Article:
ML: It can be challenging at times because so much goes on every day, but I do my best to fuel myself in the morning and have a decent breakfast. This is something I always hone in on with my clients because it really is the most important meal of the day. I try to build a routine throughout the day as far as mealtimes go and make sure there’s always good, healthy food available.

Often times, my day is chopped up into a list of different activities and I have to make sure to take a break for myself. Even if it’s just five or ten minutes, I take the time to drink enough water and eat something that’s going to fuel me for the rest of the day—or at least sufficiently for the next few hours. It’s really about forcing yourself to take a break and eat something.

I think we do so much for everyone else and we’re always on the go. You can’t be your best, if you’re not taking care of yourself. It’s challenging when you have a demanding work—or even life schedule— but putting food first is really important because it’s your primary fuel. It’s what will give you energy to tackle what comes your way throughout the day.

LTP: What advice would you offer those who wish to eat more healthful, organic diets, but do not want to sacrifice deliciousness?

ML: If you’re not going to cook, find places like Nourish that play up flavors and ingredients. We try to make vegetables shine on our menu because they’re the base of any wholesome diet. Your calories are always kept in check when vegetables are your primary base. I think that is most often what clouds someone’s vision of eating healthfully: no one craves boring and bland vegetables. So, when you can make those a little more exciting with simple herbs and spices or light dressings, you go a long way towards a better diet.

It’s also important to really think about the quality and quantity of your food. Buy fresh, local and seasonal ingredients whenever possible and consider the amount that you eat.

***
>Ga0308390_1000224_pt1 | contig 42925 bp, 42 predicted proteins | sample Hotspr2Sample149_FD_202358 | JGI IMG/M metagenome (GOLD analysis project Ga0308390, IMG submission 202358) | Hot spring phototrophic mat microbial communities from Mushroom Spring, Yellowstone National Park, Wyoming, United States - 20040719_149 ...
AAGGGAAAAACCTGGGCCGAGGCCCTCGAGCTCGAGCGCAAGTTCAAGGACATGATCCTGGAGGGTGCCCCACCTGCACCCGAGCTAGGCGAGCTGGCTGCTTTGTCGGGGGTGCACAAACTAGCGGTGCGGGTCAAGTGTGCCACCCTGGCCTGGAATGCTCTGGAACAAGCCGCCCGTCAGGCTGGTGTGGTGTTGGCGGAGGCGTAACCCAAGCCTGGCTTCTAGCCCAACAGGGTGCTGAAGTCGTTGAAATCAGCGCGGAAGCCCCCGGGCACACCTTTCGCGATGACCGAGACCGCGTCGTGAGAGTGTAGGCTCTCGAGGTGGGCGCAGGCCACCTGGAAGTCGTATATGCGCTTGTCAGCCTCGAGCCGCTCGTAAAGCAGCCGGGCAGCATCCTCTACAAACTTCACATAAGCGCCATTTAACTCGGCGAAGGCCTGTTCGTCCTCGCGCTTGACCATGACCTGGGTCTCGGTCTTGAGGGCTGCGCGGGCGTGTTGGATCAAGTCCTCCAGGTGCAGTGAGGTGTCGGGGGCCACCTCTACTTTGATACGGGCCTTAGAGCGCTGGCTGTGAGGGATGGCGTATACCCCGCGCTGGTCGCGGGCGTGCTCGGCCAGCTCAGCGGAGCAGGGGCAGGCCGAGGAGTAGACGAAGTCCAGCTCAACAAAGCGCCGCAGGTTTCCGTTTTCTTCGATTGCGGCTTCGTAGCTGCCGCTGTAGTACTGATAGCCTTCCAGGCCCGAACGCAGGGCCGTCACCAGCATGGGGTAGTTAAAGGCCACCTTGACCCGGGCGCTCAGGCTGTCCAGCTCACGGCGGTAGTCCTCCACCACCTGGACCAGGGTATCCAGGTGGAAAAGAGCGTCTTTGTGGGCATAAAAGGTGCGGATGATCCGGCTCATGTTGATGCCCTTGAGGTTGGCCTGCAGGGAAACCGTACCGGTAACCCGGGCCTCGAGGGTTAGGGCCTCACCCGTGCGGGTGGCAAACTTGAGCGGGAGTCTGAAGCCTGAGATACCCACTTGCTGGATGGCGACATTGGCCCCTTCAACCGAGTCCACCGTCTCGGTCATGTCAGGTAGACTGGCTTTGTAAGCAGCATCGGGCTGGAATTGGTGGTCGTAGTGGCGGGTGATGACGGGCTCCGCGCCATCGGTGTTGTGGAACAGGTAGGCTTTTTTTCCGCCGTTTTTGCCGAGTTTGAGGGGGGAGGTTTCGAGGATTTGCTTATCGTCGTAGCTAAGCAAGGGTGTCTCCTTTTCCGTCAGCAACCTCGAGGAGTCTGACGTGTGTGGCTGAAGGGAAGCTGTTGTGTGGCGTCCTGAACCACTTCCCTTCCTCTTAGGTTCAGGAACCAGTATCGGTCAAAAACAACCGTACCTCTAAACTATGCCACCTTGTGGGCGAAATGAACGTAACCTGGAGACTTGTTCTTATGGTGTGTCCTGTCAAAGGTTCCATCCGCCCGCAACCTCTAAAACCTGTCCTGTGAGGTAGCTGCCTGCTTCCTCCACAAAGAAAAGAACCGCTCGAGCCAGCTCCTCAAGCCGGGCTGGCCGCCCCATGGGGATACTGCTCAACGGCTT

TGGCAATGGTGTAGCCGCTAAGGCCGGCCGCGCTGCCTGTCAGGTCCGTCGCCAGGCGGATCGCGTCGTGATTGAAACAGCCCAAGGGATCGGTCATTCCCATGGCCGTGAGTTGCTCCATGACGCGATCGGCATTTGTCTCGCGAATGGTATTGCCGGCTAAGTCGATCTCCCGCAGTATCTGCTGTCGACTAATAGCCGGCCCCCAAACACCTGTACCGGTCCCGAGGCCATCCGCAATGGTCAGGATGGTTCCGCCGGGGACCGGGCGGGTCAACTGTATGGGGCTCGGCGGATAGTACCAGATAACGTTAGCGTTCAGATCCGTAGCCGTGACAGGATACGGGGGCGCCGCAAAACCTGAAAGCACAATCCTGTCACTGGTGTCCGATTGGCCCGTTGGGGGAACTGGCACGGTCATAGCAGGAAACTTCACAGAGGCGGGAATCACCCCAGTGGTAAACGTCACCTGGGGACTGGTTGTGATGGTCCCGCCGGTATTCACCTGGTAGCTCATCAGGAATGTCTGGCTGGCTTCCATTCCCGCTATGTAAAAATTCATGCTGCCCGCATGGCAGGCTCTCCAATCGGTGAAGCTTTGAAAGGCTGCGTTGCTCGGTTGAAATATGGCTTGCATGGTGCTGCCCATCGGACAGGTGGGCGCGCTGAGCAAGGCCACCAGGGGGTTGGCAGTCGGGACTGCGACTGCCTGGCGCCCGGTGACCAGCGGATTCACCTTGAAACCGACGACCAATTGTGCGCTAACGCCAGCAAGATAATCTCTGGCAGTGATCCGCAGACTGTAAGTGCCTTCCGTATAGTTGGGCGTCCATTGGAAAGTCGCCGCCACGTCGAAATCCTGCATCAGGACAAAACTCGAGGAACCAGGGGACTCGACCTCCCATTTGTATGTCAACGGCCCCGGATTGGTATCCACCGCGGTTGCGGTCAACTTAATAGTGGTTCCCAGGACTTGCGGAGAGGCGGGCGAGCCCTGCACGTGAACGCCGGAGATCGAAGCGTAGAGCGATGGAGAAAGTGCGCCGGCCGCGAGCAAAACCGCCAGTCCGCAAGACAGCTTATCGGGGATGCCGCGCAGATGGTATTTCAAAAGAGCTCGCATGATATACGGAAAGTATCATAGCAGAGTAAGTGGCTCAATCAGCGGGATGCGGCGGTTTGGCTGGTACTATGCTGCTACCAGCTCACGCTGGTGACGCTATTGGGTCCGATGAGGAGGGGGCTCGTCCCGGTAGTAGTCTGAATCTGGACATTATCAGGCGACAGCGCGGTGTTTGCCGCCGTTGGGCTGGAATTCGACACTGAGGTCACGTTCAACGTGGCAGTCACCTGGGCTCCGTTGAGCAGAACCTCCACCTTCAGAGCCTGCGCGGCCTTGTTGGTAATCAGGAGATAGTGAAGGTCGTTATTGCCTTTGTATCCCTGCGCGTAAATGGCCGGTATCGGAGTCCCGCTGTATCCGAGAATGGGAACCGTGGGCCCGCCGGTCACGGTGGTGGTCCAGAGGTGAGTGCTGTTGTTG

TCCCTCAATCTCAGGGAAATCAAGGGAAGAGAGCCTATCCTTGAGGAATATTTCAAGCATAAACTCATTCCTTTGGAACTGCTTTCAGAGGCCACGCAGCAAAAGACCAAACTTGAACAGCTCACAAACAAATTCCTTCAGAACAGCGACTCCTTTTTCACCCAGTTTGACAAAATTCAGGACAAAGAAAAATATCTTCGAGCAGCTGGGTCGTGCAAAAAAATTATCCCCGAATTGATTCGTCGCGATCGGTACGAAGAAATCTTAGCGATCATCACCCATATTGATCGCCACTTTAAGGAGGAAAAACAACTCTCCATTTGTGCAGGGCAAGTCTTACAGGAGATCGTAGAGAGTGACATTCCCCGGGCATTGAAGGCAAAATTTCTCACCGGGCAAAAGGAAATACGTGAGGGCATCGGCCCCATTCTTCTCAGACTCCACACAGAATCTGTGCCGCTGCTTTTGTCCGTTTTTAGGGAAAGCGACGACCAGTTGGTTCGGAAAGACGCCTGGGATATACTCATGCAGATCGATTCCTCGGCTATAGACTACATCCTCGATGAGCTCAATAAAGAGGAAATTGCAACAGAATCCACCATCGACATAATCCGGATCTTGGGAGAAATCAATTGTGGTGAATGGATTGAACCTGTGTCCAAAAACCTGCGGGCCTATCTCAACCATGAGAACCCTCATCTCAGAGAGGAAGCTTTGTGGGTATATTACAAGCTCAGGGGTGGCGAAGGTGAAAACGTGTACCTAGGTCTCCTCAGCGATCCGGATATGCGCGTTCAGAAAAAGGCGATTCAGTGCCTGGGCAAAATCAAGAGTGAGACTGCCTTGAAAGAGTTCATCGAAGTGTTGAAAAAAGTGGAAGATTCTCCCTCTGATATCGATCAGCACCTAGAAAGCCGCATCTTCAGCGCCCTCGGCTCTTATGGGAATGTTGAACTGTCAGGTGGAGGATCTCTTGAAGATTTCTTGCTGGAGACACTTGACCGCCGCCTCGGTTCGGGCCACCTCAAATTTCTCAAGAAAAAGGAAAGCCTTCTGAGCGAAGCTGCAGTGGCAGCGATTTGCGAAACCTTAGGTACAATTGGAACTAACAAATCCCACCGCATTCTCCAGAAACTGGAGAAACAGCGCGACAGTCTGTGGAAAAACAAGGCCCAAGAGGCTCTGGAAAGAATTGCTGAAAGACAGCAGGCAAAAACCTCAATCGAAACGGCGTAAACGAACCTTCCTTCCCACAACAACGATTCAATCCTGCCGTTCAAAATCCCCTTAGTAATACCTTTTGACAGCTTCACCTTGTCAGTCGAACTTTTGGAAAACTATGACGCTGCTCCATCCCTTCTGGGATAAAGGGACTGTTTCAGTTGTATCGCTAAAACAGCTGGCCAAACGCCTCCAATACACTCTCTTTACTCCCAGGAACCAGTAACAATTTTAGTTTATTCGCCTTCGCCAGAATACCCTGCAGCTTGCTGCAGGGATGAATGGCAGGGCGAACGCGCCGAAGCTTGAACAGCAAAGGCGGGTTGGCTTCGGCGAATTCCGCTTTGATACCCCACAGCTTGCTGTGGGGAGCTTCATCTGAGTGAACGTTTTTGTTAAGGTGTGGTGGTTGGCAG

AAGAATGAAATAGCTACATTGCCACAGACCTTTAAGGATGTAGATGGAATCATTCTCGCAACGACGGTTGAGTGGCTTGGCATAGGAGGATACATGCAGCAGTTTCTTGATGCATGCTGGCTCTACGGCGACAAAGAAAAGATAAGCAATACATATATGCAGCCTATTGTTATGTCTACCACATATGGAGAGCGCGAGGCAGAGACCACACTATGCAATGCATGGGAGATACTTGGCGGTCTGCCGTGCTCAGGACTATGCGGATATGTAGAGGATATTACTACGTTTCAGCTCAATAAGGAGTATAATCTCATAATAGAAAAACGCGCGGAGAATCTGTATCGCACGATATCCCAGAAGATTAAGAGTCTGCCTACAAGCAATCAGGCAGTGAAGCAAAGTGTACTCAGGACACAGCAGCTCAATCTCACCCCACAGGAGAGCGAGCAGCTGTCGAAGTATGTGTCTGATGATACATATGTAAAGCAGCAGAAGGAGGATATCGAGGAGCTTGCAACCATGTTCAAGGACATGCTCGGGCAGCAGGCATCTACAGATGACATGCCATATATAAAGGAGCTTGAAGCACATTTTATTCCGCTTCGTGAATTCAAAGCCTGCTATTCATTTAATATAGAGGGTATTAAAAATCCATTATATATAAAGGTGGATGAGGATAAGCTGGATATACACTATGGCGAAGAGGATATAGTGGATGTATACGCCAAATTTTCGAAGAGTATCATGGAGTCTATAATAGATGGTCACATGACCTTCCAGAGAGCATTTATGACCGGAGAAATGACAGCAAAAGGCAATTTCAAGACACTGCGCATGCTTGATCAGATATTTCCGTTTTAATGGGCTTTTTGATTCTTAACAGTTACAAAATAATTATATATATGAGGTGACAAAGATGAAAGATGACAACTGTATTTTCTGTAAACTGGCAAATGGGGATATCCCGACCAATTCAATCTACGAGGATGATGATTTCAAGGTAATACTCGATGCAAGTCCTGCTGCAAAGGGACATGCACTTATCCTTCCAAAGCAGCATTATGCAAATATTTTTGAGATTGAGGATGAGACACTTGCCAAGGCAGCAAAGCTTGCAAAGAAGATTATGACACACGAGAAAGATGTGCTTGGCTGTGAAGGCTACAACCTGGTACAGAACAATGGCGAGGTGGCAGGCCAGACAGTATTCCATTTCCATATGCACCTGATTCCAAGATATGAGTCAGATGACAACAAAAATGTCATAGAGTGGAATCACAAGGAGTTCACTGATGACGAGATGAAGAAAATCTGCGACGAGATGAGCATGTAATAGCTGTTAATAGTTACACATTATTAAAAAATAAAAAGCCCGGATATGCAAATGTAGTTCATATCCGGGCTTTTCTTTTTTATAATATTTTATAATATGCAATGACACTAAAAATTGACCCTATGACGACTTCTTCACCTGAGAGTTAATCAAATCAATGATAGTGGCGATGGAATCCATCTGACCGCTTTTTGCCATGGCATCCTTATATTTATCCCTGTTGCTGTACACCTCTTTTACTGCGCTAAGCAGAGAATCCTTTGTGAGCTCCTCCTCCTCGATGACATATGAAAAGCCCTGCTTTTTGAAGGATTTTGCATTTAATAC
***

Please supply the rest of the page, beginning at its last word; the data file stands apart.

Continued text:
LTP: What does happiness look like to you?

ML: Right now, a day to myself on my couch, reading my cookbooks and cooking for my friends, is ideal. The funny part is that revolves around food too! Throw in a long gym session and a steam and that’s a perfect day.

On a larger scale, happiness is being aware of and content with yourself and what you want in life and recognizing what’s important to you. It’s taking to the time to really love yourself and nourish yourself and to be conscious of all the beautiful people around you. This is often eclipsed by what we have to deal with in a day, but happiness is taking care of yourself and those in your immediate world.

LTP: What does it mean to you to "Live The Process" and how do you do that every day?

ML: To me, it’s acting on what I teach to my clients. I eat what I encourage others to eat. I might have a burger and fries from time to time, but I do consider the quality of that burger and fries and how much I am eating and I’ll probably start the meal off with a salad.

I think it’s being true to yourself and your intentions. From my standpoint in food and wellness, it’s about keeping balance in my diet and being conscious of from where my food is coming as well as, again, the quantity and quality of what I’m eating. It’s being conscious and thoughtful about local purveyors and appreciating the taste and nutrients of well-grown food.